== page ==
Yes, one can by no means deny the blameworthy character of our very own Pakistan in all the fiasco and hype created by the inherently “terrorist” natures of the Talibans. And so couldn’t the author either.  He has highlighted his disappointing experiences with the then Pakistani government officials, army personnel and diplomats while he was here as an Afghan ambassador to the country in a melancholy tone as if he was saddened by the evil ways a Muslim government treated its counte-rpart , even though it shared with it the same faith and same culture, at least in some places of the country.His painfully thorough description of the Pakistani and Afghan prisons and the Guantanamo camps rejuvenated the images of the enslaved Black Africans and their brutal treatment at the hands of their “masters” which had arisen in my mind during my perusal of Alex Hailey’s “The Roots” nearly a year ago.
The epilogue is one great literary piece which needs to be read aloud to all the diplomats currently serving in Kabul and Washington, in general and to those in Islamabad in particular. Although the writer does not end his story by providing the readers with a myriad of solutions to the social and political mayhem created by the infamous “War on Terrorism”, he asserts that a continued increase in the number of soldiers deployed in Afghanistan is not a viable solution either. In stead, he says, it will lead to more bloodshed on both the Afghans’ and the Americans’ sides. However, he suggests that the US should revise its war policy by beginning a campaign of peace.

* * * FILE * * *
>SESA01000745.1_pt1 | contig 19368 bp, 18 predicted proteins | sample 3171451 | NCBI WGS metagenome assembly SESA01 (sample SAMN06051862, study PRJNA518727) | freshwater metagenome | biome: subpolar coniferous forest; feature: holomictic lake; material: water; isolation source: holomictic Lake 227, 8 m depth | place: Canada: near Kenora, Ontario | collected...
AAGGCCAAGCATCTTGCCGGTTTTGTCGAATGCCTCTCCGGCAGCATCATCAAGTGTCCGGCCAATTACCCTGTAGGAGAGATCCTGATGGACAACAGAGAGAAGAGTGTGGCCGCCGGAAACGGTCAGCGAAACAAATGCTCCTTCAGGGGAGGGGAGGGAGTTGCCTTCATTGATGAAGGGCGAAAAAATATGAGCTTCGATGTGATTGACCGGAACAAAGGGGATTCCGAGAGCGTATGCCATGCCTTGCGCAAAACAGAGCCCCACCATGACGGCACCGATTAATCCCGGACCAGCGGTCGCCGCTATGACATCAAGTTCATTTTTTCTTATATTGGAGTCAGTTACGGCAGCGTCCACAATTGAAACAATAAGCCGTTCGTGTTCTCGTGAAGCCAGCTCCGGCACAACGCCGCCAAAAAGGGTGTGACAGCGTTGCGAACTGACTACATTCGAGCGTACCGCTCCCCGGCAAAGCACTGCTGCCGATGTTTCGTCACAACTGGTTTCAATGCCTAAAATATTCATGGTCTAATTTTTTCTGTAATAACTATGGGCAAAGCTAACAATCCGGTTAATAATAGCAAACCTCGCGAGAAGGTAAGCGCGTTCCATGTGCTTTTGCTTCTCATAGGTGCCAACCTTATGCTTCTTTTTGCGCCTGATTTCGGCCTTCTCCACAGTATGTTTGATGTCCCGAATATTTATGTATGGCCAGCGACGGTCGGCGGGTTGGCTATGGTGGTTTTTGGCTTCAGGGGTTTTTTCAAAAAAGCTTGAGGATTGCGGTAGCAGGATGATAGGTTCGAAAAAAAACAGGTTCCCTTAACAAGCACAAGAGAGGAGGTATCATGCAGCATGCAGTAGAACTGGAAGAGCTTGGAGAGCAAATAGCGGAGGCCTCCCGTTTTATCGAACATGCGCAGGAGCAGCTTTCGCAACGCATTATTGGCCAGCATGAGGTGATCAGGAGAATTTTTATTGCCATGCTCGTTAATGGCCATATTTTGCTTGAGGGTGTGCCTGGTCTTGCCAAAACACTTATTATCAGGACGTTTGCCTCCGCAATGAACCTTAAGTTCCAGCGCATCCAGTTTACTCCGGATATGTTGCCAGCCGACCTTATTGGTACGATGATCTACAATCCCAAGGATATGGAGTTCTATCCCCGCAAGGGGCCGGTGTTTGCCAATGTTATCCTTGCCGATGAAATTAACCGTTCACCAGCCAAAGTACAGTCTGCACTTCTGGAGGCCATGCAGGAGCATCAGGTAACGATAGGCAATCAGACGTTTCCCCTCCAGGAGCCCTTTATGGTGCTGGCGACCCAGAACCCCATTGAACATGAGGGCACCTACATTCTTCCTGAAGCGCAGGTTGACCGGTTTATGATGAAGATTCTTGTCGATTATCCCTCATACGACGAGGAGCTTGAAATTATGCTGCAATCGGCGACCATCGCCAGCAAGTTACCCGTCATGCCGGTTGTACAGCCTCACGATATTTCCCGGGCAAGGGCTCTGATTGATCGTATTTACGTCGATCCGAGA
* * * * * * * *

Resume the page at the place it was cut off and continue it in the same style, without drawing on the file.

Strangely enough, the author simply refuses to affirm his much-expected close links with the Al-Qaeda group. Thus, it is safe to assume that there is yet a lot to be said and heard about the associations between the Taliban and the Al-Qaeda. The truth, of course. It is interesting to note that the translators of the book have spent quite some time in Afghanistan ascertaining the facts and figures, so blatantly posited on numerous occasions in the books. This gives the narrative more credibility, at the same time adding to the viciousness of the truth so defiantly revealed by a Talib.
Having said all this, one thing that runs parallel to the author’s jihadic adventures and his political pursuits is his assiduity in acquiring religious knowledge and an urge to act upon it: a real, true and traditional occupation of a Talib which subsumes every other responsibility or occupation for that matter.
All in all, the book is a good read despite frequent occurrences of not-so-interesting details and rare occasions of spelling errors.